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Oilers top Sutter Fund Chiefs for gold at provincials

Battle for the provincial title
The Edmonton Jr. Oilers celebrate after winning the AFHL U18 AAA Provincial Championship over the Red Deer Sutter Fund Chiefs 2-1 in the gold medal game at Servus Arena in Red Deer on Sunday. (Photo by Ian Gustafson/ Advocate staff)

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The Red Deer Sutter Fund Chiefs lost a heartbreaker in the Alberta Female Hockey League U18 AAA Provincial Championship gold medal game.

Despite outshooting the Edmonton Jr. Oilers 41-20 on Sunday afternoon at Servus Arena, the Chiefs fell 2-1 in the championship game in Red Deer.

Red Deer head coach Brett Wold said in terms of effort they couldn’t have asked the girls to do much more.

“They did everything that we asked them to do today. It’s just one of those things where the puck bounces didn’t go our way,” Wold said.

“Kudos to them. They stuck to the game plan, we outplayed them, and we outshot them. Some days, it just doesn’t go your way.”

After both teams failed to score in the opening period, Oilers forward Layla Matthew scored at the 12:27 mark of the second period.

Edmonton added one more early in the third period when forward Daniella Martorana scored on the powerplay to lead 2-0.

However, Red Deer’s relentless offensive efforts didn’t go unrewarded.

With four minutes to go in the game, Chiefs leading scorer Chloe Goofers put Red Deer on the scoresheet to close the gap.

From then on until the final buzzer, the Chiefs held the puck in Edmonton’s end, providing tremendous pressure to find the equalizer, but they were unable to find the back of the net.

The Chiefs appeared to be on top of their game on both ends of the ice holding the Oilers to under 10 shots per period while also firing double-digit shots on net in each period.

After winning the provincial title last season Red Deer retooled their lineup in hopes of pushing for the repeat and even a national title.

For the entire season, they held the top spot in the AFHL standings and were ranked the top U18 Tier I female team in Canada, according to My Hockey Rankings.

“There’s not much to say after a loss like this,” Wold said.

“We still had a heck of a season and we still accomplished a ton of things. The way they came together as a group and the lessons they learned in that way off the ice they can bring that into their lives.”

Meanwhile, on the other end of the ice, the Oilers were on cloud nine.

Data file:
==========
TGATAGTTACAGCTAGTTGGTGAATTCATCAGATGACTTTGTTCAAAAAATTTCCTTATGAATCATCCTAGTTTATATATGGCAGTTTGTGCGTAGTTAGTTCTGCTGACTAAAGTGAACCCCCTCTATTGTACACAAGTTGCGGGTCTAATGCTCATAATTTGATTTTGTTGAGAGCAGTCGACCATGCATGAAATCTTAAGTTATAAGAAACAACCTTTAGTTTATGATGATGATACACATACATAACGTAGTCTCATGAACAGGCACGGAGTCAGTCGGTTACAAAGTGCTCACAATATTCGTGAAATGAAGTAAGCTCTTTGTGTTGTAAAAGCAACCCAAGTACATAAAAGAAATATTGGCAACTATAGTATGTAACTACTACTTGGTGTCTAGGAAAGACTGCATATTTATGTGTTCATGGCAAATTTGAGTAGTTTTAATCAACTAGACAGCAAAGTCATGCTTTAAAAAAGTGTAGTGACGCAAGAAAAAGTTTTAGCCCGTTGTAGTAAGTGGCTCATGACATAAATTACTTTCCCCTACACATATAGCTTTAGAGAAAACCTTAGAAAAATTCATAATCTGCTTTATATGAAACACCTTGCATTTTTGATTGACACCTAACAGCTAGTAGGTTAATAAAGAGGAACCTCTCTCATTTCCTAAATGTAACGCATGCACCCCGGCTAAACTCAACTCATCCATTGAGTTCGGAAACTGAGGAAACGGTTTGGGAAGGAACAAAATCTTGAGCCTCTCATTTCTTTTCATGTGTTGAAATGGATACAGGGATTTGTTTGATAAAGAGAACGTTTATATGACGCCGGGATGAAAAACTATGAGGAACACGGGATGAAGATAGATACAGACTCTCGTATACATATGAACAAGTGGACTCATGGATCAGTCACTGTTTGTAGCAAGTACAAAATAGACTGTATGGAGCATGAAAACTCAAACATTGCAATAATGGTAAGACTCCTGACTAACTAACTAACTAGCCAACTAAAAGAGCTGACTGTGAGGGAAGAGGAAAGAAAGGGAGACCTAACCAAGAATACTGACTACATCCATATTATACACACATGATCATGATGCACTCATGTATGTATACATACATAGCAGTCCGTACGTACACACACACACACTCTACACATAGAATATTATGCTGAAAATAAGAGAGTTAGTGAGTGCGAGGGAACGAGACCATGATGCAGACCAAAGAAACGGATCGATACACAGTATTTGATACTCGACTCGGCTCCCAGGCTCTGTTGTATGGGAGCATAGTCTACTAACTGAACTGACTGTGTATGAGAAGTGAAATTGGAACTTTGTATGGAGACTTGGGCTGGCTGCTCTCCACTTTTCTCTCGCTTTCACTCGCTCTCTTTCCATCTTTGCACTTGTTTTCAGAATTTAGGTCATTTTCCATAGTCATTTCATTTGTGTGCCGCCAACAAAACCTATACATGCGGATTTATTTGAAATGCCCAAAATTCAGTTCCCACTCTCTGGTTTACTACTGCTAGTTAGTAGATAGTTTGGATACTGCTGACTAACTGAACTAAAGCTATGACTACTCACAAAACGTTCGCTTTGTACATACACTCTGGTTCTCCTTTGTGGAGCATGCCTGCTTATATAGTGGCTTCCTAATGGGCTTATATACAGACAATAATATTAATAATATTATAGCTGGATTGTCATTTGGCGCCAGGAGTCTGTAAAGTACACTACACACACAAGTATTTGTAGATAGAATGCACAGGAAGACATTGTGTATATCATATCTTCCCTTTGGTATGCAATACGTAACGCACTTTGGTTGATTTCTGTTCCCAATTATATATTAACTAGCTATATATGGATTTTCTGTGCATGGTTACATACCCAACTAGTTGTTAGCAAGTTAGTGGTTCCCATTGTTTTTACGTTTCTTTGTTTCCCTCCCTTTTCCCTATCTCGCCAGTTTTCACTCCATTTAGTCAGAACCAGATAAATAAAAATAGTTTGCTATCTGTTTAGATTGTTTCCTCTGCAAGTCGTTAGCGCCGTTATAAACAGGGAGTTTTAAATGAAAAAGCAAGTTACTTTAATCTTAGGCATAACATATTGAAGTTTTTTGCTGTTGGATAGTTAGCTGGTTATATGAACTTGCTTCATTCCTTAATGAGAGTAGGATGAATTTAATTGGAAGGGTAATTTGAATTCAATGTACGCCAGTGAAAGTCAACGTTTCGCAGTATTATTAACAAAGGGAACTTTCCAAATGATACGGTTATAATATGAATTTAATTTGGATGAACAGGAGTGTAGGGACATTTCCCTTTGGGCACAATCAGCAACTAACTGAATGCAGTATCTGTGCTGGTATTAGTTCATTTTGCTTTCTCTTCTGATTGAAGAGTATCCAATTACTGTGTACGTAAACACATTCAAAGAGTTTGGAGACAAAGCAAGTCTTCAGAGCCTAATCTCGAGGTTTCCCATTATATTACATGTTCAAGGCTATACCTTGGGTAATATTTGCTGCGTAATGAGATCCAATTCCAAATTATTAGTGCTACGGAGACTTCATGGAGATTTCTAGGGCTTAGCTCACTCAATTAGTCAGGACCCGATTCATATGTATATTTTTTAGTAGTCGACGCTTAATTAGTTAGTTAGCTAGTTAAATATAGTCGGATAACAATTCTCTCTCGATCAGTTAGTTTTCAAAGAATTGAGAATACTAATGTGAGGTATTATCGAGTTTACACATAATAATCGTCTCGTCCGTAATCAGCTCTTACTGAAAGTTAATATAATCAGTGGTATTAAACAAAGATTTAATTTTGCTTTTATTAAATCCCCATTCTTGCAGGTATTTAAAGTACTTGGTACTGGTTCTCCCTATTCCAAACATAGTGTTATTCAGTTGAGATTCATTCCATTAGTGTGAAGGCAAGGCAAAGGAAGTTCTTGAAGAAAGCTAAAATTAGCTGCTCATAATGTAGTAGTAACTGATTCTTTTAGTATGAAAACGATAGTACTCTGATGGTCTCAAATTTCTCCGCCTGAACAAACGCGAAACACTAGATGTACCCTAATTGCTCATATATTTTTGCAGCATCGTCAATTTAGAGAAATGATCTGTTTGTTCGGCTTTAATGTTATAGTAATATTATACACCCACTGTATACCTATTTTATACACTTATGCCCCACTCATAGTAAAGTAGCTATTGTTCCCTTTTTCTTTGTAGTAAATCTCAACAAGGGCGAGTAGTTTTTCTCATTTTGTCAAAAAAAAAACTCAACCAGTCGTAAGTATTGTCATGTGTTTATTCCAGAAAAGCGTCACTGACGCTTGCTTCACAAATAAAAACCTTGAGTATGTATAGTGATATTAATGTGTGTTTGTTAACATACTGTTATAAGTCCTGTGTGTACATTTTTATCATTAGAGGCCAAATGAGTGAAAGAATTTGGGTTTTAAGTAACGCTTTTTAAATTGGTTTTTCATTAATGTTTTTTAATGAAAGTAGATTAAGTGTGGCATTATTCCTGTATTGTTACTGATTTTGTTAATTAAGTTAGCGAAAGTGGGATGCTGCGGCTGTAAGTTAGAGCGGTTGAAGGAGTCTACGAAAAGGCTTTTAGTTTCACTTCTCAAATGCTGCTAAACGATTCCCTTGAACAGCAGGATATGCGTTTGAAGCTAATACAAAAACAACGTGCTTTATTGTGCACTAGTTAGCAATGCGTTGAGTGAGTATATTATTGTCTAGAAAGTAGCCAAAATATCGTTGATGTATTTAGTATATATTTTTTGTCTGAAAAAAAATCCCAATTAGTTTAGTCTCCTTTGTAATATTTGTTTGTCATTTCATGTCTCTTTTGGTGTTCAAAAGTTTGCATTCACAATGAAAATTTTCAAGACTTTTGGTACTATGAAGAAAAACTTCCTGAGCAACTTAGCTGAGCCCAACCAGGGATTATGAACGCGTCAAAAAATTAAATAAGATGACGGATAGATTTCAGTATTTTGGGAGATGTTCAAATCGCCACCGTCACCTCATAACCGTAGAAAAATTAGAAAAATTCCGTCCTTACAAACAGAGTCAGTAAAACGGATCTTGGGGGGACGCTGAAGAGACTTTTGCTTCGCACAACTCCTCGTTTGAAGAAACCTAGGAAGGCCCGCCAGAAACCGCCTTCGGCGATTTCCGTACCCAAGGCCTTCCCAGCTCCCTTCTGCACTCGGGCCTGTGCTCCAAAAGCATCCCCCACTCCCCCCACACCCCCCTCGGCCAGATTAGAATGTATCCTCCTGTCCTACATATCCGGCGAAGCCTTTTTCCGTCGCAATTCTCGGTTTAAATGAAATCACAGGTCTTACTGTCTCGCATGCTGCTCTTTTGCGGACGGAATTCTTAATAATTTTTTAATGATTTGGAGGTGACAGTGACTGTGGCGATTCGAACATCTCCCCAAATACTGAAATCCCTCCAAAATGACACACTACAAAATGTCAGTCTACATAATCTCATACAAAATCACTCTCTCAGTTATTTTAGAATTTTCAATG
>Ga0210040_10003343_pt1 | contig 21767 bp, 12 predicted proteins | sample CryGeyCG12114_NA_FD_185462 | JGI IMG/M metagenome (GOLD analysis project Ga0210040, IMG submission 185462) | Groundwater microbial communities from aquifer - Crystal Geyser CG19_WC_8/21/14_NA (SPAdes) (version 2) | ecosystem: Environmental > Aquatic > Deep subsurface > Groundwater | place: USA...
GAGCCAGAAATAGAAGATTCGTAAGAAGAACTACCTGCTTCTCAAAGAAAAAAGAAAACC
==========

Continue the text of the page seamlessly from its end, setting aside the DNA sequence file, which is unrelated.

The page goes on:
An unbelievable 40-save performance led them from netminder Ella Dunham-Fox, who was bombarded with shots the entire game.

Head coach Joel Lenius said it felt amazing to come out on top.

“We have so many new players on our team this year we didn’t know what to expect. Everybody bought into the culture… And we’re a very tight-knit family. I’m happy for them because they really came together as a group,” he said.

“I can’t speak highly enough about [the Chiefs] and how talented they are. It’s always hard seeing the girls and the coaches upset. We’ve been there and know that feeling. It’s tough to see and they’ve been an amazing competitor all season.”

Next year, the Chiefs will have a new coaching staff as Wold moves on from the team. He hopes they can continue to build on what he and the rest of the staff have formed over the last eight years.

“We still want this program to be successful. It took us a lot of years to build it and we don’t want to see it go downhill,” he said.

“The plan is to just keep it going and keep everything we’ve built and keep moving forward.”

The U15 AA Sutter Fund Chiefs also competed for gold on Sunday at provincials in Airdrie against the Edmonton Pandas but lost 3-1.

In the Alberta Elite Hockey League, the U15 AAA Red Deer Rebels claimed the bronze medal in a 4-2 win over the Sherwood Park Flyers in Edmonton.

Red Deer Sutter Fund Chiefs forward Ava Caputo skated with the puck through the offensive against the Edmonton Jr. Oilers in the gold medal game of the AFHL U18 AAA Provincial Championship at Servus Arena on Sunday. (Photo by Ian Gustafson/ Advocate staff)

Ian Gustafson

About the Author: Ian Gustafson

Ian began his journalism career as a reporter in Prince Albert, Sask. for the last three years, and was born and raised in Saskatchewan.
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